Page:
The commander of the American ships facing Nishimura was Admiral Jesse Oldendorf. In his book Sea of Thunder, Evan Thomas describes Oldendorf as, “an unapologetic practitioner of the American war of war. He believed in massed firepower and overwhelming force.” It washis audacity, the use of the basic philosophies of war, and the use of the classic naval tactic of crossing the T that defeated the Japanese at Surigao Strait. This played a significant role in winning the Battle of Leyte Gulf and in so doing, helping to secure the beachheads of the U.S. Sixth Army on Leyte against Japanese attack from the sea. As Admiral Nishimura steamed toward the Surigao Strait he knew that his chances for victory were slim. From his flag ship the Yamashiro, he evaluated the force facing him and knew that the success of the Japanese depended on his commitment to the Sho-Go Plan. Hehad to tie up the American fleet committed to his destruction and spare Admiral Kurita’s Center Force. Nishimura counted on the battleships Fuso and the Yamashiro which had spent most of the war in Japan’s Inland Sea on training missions. At 0905 on 24 October, Nishimura's Force was sighted by aircraft from the Third Fleet carriers Enterprise and Franklin of Rear Admiral Davison's task group. Shima's Second Striking Force was located by a US Army Air Force bomber at 1155. The search/strike element from Davison's group which first located Nishimura attacked at 0918 and inflicted bomb hits on the flagship Yamashiro and on the destroyer Shigure, but these hits caused little damage and Nishimura continued his advance undeterred. Neither Nishimura nor Shima’s received any further air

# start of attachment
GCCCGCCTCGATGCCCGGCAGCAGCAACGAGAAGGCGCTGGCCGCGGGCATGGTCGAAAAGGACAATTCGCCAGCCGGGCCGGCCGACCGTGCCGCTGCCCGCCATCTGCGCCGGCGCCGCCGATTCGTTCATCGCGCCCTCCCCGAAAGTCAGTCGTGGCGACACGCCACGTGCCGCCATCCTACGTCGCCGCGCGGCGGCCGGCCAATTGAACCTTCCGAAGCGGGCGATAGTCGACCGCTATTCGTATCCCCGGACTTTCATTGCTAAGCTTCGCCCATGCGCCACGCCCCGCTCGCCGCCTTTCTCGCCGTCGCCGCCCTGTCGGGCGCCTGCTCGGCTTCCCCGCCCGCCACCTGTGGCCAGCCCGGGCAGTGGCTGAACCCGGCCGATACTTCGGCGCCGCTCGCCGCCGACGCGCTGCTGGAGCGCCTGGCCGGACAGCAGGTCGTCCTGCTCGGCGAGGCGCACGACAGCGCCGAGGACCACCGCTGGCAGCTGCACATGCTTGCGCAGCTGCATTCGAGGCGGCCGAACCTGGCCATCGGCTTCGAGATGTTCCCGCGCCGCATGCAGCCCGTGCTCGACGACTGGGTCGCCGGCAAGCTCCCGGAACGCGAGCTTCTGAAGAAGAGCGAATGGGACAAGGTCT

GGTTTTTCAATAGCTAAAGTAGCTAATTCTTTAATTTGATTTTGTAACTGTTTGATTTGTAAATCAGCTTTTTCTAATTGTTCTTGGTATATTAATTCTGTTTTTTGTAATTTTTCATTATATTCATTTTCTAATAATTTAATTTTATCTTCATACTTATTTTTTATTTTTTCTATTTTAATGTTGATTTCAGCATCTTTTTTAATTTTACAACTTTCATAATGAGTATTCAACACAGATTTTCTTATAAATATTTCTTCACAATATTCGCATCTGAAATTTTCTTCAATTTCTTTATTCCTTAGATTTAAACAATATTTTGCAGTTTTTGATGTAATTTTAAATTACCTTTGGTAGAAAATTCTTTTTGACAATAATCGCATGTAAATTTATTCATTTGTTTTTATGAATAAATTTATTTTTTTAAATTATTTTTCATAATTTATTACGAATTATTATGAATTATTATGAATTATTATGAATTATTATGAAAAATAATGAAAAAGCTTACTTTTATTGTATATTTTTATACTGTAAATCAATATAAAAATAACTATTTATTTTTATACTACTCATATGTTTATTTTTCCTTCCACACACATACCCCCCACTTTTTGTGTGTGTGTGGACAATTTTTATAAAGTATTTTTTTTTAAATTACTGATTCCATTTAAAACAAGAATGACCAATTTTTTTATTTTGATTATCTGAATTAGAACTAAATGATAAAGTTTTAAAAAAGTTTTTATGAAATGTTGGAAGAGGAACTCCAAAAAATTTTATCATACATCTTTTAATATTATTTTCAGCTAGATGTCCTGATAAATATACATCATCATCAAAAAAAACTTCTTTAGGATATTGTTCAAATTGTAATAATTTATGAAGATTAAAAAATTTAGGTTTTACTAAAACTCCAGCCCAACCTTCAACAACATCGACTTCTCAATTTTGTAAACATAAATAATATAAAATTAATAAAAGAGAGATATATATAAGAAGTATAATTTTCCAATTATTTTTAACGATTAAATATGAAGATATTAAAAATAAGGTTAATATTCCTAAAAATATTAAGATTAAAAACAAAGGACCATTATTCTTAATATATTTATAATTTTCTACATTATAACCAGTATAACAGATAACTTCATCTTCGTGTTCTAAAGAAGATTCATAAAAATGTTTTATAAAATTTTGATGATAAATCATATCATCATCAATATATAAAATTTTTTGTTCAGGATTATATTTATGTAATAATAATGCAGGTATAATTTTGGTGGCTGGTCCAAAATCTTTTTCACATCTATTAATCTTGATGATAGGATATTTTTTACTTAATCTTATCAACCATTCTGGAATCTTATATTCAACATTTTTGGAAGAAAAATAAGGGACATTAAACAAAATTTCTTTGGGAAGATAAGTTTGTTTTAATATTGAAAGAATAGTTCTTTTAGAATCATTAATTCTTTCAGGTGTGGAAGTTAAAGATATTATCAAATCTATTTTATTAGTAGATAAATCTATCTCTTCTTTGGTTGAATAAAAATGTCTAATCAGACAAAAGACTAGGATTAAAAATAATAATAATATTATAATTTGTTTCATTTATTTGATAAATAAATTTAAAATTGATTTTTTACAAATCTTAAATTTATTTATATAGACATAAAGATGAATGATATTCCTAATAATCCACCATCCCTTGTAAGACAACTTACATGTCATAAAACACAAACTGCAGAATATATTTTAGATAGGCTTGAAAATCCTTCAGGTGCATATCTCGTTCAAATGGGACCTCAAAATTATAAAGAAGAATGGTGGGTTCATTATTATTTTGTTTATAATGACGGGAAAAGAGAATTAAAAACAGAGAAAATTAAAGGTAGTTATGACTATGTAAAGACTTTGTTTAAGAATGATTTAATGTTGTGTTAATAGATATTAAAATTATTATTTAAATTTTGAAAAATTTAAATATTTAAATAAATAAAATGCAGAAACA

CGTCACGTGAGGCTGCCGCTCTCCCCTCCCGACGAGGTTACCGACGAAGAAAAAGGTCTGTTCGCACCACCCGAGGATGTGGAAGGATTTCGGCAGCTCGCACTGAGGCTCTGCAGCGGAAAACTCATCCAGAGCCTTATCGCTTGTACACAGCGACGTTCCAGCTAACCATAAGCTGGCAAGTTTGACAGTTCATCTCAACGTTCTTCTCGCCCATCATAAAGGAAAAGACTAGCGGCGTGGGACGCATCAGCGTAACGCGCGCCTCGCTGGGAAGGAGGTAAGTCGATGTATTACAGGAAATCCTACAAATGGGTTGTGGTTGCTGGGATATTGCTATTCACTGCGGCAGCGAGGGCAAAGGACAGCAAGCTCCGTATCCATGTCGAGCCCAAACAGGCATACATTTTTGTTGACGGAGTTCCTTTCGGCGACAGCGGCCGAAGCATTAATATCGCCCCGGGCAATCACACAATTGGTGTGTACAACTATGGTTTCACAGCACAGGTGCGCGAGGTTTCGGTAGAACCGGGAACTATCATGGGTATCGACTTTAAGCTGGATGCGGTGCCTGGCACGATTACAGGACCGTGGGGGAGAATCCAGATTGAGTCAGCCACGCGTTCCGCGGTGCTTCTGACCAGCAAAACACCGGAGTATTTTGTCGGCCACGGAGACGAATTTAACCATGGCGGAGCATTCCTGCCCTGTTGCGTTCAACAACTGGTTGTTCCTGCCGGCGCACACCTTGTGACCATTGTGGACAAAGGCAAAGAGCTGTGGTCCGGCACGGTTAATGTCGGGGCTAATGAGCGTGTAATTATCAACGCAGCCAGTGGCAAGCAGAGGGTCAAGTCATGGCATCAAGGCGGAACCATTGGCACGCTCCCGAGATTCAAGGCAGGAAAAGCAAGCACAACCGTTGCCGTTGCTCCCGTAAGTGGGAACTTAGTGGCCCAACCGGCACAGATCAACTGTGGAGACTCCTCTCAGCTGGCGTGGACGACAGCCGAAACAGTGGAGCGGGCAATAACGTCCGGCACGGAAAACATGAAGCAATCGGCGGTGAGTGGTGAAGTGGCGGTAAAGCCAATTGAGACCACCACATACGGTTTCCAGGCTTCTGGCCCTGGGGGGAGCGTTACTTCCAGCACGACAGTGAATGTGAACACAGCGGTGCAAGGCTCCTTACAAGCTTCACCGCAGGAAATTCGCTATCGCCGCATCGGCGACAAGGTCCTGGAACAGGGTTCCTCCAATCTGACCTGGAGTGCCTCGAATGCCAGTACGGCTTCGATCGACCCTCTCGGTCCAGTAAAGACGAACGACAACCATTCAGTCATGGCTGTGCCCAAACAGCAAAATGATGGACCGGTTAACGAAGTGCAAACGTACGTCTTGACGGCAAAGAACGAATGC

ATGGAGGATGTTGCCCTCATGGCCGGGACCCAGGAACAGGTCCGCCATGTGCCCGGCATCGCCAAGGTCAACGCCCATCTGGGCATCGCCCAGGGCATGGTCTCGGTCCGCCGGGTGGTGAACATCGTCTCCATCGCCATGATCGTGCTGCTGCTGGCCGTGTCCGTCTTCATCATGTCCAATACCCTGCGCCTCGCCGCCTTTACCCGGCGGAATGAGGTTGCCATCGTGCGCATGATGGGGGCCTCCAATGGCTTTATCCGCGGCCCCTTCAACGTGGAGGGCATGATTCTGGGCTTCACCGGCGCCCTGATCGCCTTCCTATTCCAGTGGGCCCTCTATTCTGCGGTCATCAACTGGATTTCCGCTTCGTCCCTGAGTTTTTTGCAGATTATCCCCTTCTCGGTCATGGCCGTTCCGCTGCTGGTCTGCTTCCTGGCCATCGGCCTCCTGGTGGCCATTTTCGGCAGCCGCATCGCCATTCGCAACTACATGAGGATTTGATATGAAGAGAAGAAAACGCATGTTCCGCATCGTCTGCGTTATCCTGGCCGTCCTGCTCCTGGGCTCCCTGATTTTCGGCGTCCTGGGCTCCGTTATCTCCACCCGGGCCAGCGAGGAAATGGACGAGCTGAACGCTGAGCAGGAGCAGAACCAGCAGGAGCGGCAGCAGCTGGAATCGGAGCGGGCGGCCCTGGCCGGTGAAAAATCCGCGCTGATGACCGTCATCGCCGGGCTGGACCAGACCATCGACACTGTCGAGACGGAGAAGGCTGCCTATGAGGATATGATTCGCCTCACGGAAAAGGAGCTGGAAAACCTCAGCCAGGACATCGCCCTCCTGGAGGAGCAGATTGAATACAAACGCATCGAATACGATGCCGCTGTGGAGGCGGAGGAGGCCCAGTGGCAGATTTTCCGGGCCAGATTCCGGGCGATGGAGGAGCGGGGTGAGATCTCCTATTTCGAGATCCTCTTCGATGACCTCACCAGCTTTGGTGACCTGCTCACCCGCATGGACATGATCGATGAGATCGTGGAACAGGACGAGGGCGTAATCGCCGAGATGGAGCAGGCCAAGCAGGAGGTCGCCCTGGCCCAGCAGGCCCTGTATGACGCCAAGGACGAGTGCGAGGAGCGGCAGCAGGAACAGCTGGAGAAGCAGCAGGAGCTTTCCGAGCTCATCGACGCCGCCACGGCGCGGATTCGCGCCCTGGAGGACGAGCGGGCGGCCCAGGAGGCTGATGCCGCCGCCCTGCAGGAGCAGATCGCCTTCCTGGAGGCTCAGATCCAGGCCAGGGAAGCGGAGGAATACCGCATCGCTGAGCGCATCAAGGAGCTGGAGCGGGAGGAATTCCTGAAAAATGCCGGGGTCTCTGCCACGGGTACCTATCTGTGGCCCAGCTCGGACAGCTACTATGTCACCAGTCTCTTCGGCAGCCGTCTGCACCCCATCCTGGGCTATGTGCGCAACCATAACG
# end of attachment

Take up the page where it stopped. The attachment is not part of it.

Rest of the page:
attacks during daylight on 24 October since Admiral Halsey had transferred Admiral Davison's fast carrier group to the attack on Admiral Kurita's Centre Force, and the SeventhFleet's escort carriers were too busy with their duties around Leyte Gulf to be able to launch attacks on the Japanese forces. Admiral Kinkaid and his staff correctly surmised that the Japanese Southern Force would attempt to reach Leyte Gulf through Surigao Strait. Shortly after noon Kinkaid alerted every ship of the Seventh Fleet to prepare for a night action. Rear Admiral Oldendorf, commanding Kinkaid’s Bombardment and Fire Support Group, was ordered to the northern entrance of Surigao Strait with his very powerful force, and to prepare to meet the enemy ships. After Rear Admiral Oldendorf had formed his battle plan he called Rear Admirals Weyler, commanding the battle line, and Berkey, commander of the Right Flank cruisers and, destroyers aboard his flagship USS Louisville for a conference to discus the plan and to insure all commanders understood his intent.On the afternoon of 24 October, thirty-nine 7th Fleet torpedo-boats moved at high speed, through Leyte Gulf and Surigao Strait, into the Mindanao Sea south of Leyte, and by duskwere in position on their patrol-lines. As 7th Fleet had no night patrol aircraft, and the Third Fleet's night carrier Independence had been taken northwards with the rest of the Third Fleet to attack the Japanese Northern Force, Oldendorf was dependent on the motor-torpedo boats for advance warning of the Japanese approach. Nishimura, advancing towards Surigao Strait, at about 1830 received Kurita's signal that the latter's powerful Centre Force had been delayed by heavy air attacks in the Sibuyan Sea, which meant the Nishimura could not hope to be supported by Kurita in his attack on Leyte Gulf. As he approached Leyte, Nishimura sent Mogami and three destroyers ahead to reconnoiter. The PT boats' first contact was with the battleships rather than with the Mogami group though. At 2236 PT-131 of Section One off the island of Bohol made visual contact at a range of three miles, and shortly after were sighted by Shigure. At 2254 Nishimura ordered an emergency turn towards the boats and at 2256 the Japanese ships turned on their searchlights and opened fire. The boats attempted to close in for a torpedo attack but were driven off by the Japanese gunfire, two of them having been hit and damaged. PT-130 of Section One closed with the nearby Section Two and got PT-127 of the latter section to relay a contact report. This report reached Oldendorf at 0026 on October 25 and was the first concrete information of the enemy's position received by the Admiral since 1000 the previous morning. The heavy cruiser Mogami and her three accompanying destroyers got past Sections One and Two undetected.